Social media, NC legislature needlessly target RSOs

By Dwayne Daughtry . . . When it comes to sex offender restrictions, some legislatures have taken unusual steps to either ban registrants entirely from the internet or restrict access to various social platforms. Convicted sex offenders aren’t allowed to use Facebook, Instagram, or Snapchat as per company policies. As Facebook acquires, monopolizes, and removes registrants from its platform, it…

Read More

Pennsylvania and SORNA: Take two

By Aaron J. Marcus . . . Two years ago, the Pennsylvania Supreme Court shook up long-settled orthodoxy by ruling that the state’s sex offender registration law, otherwise known as SORNA (Sexual Offender Registration and Notification Act) was punishment. The case, Commonwealth v. Muniz, 164 A.3d 1189 (Pa. 2018), presented the Court with two questions: whether people who committed their crimes before the…

Read More

Federal Judge: Continuing incarceration beyond the sentence in Illinois is unconstitutional; NARSOL’s IL affiliate quoted

By Max Green . . . A federal judge in Chicago has found the Illinois Department of Corrections is violating the constitutional rights of prisoners convicted of certain sex crimes by making the restrictions on where they can live so stringent that inmates are often locked up long beyond their sentences. In a ruling issued Sunday, Judge Virginia Kendall wrote…

Read More

NARSOL’S Arkansas affiliate leader a regular at legislative sessions

By John Moritz . . . Carla Swanson sat waiting for nearly two hours Tuesday, watching as the House Judiciary Committee deliberated one bill after another. The lawmakers discussed legislation affecting the implementation of the death penalty, then turned to a bill dealing with child custody laws. Members later took up two bills that would raise court fees. About an…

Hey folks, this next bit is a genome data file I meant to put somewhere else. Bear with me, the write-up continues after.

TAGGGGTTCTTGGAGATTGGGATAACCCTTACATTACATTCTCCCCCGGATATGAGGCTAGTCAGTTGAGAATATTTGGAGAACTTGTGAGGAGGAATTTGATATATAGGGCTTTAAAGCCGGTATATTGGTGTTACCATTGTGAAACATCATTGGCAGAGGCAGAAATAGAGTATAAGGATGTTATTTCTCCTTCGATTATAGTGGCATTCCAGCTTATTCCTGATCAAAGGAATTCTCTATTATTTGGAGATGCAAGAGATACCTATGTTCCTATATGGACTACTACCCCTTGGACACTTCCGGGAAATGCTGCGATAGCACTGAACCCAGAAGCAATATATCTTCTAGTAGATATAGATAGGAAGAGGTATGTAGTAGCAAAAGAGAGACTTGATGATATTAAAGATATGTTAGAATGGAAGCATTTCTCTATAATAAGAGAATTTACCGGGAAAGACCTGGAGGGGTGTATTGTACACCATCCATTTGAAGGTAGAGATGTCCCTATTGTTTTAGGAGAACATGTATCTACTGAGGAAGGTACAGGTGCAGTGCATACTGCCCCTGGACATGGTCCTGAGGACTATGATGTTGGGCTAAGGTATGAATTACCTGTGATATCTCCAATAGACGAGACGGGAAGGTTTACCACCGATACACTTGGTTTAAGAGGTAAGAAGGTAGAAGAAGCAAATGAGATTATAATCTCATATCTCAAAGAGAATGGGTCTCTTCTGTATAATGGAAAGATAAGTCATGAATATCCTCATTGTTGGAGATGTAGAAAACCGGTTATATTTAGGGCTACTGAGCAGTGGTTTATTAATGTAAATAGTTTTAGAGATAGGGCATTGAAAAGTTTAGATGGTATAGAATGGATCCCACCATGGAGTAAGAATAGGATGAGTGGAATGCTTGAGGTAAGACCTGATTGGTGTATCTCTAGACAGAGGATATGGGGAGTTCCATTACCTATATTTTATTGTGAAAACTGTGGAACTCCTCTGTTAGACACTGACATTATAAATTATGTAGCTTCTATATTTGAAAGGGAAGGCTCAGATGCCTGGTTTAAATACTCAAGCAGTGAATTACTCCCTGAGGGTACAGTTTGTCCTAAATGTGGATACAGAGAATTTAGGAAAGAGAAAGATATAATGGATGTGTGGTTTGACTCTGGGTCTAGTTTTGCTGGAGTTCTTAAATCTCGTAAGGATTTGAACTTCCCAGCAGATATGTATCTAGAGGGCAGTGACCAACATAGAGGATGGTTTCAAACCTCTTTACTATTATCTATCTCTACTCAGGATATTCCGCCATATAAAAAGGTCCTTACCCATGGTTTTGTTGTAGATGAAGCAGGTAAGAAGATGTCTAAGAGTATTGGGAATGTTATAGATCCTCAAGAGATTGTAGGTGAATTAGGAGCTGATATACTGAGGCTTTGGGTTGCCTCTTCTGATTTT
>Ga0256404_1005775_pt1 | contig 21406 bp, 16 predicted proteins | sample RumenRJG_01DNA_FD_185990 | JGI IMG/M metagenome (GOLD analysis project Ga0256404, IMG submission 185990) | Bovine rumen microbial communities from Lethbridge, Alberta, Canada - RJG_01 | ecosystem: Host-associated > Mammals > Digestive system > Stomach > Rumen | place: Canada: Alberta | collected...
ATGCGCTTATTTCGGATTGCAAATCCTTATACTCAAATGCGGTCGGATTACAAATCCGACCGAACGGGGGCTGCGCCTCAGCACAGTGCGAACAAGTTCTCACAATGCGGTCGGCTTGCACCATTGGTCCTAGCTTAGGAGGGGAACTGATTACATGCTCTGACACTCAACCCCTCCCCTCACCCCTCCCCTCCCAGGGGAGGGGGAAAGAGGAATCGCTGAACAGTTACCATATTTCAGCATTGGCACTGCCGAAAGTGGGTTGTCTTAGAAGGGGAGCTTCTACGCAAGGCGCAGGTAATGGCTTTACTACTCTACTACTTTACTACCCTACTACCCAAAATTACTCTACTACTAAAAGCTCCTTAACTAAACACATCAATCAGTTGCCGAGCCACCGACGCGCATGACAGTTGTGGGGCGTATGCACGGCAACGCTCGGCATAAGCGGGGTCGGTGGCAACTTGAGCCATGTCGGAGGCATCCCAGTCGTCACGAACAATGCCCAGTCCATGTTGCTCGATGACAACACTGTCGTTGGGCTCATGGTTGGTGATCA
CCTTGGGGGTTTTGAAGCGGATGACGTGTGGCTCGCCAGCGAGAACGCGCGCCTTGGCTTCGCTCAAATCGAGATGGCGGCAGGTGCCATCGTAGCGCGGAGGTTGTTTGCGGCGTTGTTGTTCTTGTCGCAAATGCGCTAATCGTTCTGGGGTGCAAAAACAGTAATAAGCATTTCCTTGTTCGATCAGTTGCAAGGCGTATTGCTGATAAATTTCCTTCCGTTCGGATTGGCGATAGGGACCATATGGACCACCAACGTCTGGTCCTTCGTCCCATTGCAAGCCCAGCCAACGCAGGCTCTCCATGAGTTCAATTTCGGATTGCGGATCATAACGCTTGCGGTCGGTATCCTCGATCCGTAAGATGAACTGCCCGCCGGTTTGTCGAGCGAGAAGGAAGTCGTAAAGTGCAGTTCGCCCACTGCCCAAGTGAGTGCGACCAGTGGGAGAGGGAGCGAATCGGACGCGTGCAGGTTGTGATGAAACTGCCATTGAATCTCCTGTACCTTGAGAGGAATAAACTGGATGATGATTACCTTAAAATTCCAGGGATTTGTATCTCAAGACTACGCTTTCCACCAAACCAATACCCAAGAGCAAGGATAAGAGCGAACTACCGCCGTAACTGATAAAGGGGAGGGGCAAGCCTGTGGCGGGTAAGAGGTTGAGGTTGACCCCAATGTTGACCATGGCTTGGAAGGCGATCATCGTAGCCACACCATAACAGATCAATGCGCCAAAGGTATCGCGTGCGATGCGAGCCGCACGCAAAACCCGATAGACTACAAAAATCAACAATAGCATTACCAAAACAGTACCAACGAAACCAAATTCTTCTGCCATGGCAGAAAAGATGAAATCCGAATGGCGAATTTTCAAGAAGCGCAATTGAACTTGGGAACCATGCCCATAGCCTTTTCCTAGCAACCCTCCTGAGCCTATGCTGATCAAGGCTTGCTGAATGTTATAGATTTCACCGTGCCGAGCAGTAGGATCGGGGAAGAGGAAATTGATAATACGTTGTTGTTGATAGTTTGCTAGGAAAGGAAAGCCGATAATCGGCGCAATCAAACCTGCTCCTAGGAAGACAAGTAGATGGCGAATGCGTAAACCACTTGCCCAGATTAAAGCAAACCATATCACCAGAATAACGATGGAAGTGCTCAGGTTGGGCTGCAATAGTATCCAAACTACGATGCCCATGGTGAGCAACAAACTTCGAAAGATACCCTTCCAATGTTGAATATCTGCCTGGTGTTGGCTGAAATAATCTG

Read More

Justice or judgment: What will the judge do?

By Sandy . . . In 1999, a young man of 17 met a young lady of 16. The details of the development of their relationship are murky; some reports indicate they were not sexually involved on the day for which he was charged but were later. There seems to be no question about her willingness to engage in the…

Read More

Appeals court provides new vehicle to challenge registration

By Larry . . . We are excited to report that registrants in Pennsylvania now will have a new vehicle to challenge sex offender registration. The United States Court of Appeals for the Third Circuit Court handed down a precedential decision on February 27th that has the potential to be significant going forward. See Piasecki v. Court of Common Pleas,…

Read More

Georgia Supreme Court says no to lifetime GPS for those on the registry

By Bill Rankin . . . The Georgia Supreme Court on Monday struck down a law requiring dangerous sexual predators who have completed their sentences to wear electronic monitors for the rest of their lives. The requirement violates the Fourth Amendment’s protection against unreasonable searches, Chief Justice Harold Melton wrote for a unanimous court. If a dangerous sexual predator were…

Read More

The MI SOR: From non-public tool for LE to public, punitive, ineffective monstrosity in 20 years

By Dawn Wolfe . . . The ACLU and activists seeking changes to Michigan’s 40,000-person sex offender registry may have a new ally: new state Democratic Attorney General Dana Nessel. Earlier this month, Nessel’s office filed briefs in two cases before the state’s Supreme Court, arguing that “the state Sex Offender Registration Act has gone far beyond its purpose and…

Read More

NARSOL VA advocate: VA General Assembly legalizes shelter discrimination

By Sandy . . . When the next freeze hits Virginia, or the next hurricane threatens the eastern seaboard, that state will join others in which persons on a sexual offense registry can – and will – legally be denied entrance to emergency shelters. The two houses of the Virginia Assembly, each unable to agree on the other’s version of…

Read More